In the last few months I’ve read three tarot books that have caused me to move beyond my aversion to drawing additional “clarifier” cards during my readings, although in a very specific and limited way. This situation arises due to the facing (also known as “gaze,” “regard,” “gesture” or “posture”) of the figures on the cards in any of their formulations – primarily in the court cards but also in the trumps and the scenic pips if human (or humanoid) figures are present. Paul Huson, in his Mystical Origins of the Tarot, came up with what for me was the clinching argument: we don’t want to leave any loose ends in our narratives.
In a line of cards, if the figure on either end is gazing away from the rest in apparent disaffection, we can assume that there is more to the story than meets the eye. We want to know what that person is looking at, whether it’s something from the past (typically to the left) that is still weighing heavily on the individual, or something glimpsed in the future (or to the right) that discourages full engagement with the present. In either case the focus seems to be off-stage, where something unseen is “pulling the strings.” When the owner of the gaze lies within the confines of the series and there is a card on both sides, it is a self-contained phenomenon that can be read in a straightforward manner, needing no augmentation. But when the figure is staring into a void, we feel compelled to seek more information, and the only way to obtain it without resorting to purely intuitive guesswork is to add a card at the “open” end (or ends) of the layout.
There is another instance where I’ve found the addition of a card or two to be valuable: when the outcome card in a spread is particularly inconclusive. I recently did a reading for a woman who was agonizing over whether to retreat from unrelenting (and demeaning) domestic strife and isolate herself within her own private sanctuary whenever things become unbearable for her. The situation was one in which she was being intentionally “marginalized” by the adult children of her live-in boyfriend, who resented her presence in their father’s life and made no bones about showing it during visits, although in a maddening, passive-aggressive way (they refused to talk directly to her in her own home, acting like she wasn’t there).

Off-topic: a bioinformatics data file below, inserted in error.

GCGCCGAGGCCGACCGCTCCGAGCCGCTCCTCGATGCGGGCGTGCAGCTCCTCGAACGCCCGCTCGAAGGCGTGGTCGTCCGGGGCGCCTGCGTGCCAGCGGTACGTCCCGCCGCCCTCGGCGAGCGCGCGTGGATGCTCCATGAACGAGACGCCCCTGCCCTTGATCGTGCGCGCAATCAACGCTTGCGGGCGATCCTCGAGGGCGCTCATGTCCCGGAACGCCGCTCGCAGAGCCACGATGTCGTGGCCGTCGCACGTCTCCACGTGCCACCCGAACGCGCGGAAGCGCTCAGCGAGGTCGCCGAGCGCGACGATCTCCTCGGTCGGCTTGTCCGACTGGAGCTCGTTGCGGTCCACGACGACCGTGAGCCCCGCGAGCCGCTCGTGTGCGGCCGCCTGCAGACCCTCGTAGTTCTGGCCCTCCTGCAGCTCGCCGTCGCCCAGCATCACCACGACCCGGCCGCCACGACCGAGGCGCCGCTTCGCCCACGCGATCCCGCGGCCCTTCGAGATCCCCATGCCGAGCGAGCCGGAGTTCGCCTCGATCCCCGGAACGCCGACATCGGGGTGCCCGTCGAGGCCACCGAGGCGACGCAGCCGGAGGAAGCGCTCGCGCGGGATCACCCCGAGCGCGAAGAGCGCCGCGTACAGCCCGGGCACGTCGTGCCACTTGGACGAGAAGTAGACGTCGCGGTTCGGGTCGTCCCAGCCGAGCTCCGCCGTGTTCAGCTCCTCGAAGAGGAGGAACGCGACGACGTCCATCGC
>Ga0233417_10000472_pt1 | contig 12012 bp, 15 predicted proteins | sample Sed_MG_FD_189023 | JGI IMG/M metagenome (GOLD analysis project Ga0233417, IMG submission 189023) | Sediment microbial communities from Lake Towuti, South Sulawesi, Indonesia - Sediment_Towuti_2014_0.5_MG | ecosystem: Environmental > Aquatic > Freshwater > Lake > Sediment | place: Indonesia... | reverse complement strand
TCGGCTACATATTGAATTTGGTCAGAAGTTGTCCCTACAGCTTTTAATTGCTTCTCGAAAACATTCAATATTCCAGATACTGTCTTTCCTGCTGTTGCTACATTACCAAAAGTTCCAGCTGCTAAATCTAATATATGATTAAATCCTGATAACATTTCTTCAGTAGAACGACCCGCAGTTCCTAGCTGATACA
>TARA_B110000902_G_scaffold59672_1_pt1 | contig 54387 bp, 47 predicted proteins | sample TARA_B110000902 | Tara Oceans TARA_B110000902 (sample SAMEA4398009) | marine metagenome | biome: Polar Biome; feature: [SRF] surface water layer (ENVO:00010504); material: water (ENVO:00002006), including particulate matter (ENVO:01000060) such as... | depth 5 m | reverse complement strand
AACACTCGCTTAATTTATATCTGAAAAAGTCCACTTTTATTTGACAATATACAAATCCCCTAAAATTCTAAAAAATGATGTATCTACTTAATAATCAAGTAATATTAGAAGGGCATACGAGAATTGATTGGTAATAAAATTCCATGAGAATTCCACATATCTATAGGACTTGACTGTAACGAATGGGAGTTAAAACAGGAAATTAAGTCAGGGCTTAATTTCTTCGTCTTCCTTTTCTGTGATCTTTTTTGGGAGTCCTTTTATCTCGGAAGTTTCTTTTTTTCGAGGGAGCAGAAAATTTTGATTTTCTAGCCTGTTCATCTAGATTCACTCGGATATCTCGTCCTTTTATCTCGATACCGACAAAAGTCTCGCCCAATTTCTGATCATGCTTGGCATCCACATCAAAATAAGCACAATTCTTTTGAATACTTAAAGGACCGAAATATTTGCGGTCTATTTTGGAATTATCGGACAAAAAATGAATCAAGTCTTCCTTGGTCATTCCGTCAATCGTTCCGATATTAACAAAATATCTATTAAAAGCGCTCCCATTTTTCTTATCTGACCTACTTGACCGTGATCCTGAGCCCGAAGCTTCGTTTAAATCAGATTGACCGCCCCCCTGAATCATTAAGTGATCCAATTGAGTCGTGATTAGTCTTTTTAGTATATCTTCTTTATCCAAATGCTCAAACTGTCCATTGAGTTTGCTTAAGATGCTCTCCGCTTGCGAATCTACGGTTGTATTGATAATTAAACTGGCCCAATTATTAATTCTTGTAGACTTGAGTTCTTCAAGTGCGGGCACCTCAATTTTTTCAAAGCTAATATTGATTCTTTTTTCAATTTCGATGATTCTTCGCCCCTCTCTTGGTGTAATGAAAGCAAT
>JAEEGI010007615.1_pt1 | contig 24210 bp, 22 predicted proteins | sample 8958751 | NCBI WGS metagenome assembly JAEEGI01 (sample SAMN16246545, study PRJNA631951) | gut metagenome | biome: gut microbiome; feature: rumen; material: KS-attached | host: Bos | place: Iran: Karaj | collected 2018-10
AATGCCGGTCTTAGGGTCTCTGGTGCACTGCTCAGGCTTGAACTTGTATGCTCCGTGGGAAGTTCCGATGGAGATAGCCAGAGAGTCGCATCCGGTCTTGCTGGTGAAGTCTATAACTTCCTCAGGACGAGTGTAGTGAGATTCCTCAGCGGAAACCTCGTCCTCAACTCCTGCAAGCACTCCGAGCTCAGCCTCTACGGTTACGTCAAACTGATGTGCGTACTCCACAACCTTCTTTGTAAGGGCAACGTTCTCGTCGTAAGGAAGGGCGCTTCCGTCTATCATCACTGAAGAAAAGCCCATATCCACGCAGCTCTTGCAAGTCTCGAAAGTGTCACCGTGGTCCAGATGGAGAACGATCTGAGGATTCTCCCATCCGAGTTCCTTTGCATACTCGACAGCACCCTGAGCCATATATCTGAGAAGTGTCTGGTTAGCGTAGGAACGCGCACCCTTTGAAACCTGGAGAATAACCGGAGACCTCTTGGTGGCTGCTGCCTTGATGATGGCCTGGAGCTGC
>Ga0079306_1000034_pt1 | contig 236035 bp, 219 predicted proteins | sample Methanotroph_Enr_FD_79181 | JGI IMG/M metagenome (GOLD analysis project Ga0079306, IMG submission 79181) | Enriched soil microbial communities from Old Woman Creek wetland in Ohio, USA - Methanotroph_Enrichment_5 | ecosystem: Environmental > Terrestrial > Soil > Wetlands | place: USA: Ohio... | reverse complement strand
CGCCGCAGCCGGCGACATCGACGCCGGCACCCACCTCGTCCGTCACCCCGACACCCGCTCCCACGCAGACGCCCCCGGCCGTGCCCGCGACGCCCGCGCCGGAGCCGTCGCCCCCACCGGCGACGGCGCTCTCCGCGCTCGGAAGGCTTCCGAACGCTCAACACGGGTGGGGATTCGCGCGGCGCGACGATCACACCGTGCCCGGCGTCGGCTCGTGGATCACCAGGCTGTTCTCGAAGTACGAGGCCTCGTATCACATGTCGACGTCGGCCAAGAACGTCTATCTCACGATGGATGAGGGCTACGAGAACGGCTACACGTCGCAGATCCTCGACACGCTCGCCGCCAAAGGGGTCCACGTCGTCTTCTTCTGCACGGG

We were using the Celtic Cross spread with the Thoth deck and its non-scenic pip cards. The near-future card was Lust, showing clearly that she needed to do something decisive – and soon – to regain control of her life. But the outcome card was the 7 of Disks reversed, with its title of “Failure” and its dank atmosphere of sheer misery (Crowley called it “Blight”). The reversal seemed to add insult to injury by placing immediate resolution out of reach. The implication was that the situation wouldn’t change on its own, so she would have to adjust her approach to it, but the card offered no hints about how to do that other than by trying harder to ignore it.
I had little encouragement to give her so I decided to pull two more cards to show the “rest of the story.” This produced the Queen of Disks and the Hermit, both upright. The first thing she said was “It looks like I should go into my office and close the door when they come to visit,” which is exactly what she had proposed at the beginning of the reading when the High Priestess showed up. I couldn’t have said it better myself, and had nothing to add to her observation. I showed her the RWS Strength card, which is followed directly by the Hermit, suggesting that she had found her answer and should follow through. It wasn’t an especially empowering one since it involved maneuvering around the dilemma rather than confronting it, but sometimes “discretion is the better part of valor.”
I should add that I have occasionally appended a card to other positions in a Celtic Cross when the testimony is particularly vague, but it’s an uncommon move that I generally try to avoid. It still feels too much like “cheating” to me.